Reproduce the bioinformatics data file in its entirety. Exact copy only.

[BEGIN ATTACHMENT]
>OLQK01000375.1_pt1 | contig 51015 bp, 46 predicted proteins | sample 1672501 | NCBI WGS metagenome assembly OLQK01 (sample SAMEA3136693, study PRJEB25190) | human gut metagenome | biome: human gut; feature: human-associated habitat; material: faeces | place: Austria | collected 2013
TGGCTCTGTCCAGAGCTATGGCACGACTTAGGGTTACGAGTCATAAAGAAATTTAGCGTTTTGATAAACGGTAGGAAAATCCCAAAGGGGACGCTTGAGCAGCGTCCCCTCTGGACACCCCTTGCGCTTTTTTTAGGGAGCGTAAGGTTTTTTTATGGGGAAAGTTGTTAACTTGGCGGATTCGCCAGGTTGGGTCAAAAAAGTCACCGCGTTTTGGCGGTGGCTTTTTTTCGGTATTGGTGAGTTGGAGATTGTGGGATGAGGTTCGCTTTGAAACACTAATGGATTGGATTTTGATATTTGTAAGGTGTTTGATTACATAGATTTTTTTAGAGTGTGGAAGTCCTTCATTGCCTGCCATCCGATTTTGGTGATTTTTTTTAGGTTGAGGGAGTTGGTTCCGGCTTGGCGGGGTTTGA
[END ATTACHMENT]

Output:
>OLQK01000375.1_pt1 | contig 51015 bp, 46 predicted proteins | sample 1672501 | NCBI WGS metagenome assembly OLQK01 (sample SAMEA3136693, study PRJEB25190) | human gut metagenome | biome: human gut; feature: human-associated habitat; material: faeces | place: Austria | collected 2013
TGGCTCTGTCCAGAGCTATGGCACGACTTAGGGTTACGAGTCATAAAGAAATTTAGCGTTTTGATAAACGGTAGGAAAATCCCAAAGGGGACGCTTGAGCAGCGTCCCCTCTGGACACCCCTTGCGCTTTTTTTAGGGAGCGTAAGGTTTTTTTATGGGGAAAGTTGTTAACTTGGCGGATTCGCCAGGTTGGGTCAAAAAAGTCACCGCGTTTTGGCGGTGGCTTTTTTTCGGTATTGGTGAGTTGGAGATTGTGGGATGAGGTTCGCTTTGAAACACTAATGGATTGGATTTTGATATTTGTAAGGTGTTTGATTACATAGATTTTTTTAGAGTGTGGAAGTCCTTCATTGCCTGCCATCCGATTTTGGTGATTTTTTTTAGGTTGAGGGAGTTGGTTCCGGCTTGGCGGGGTTTGA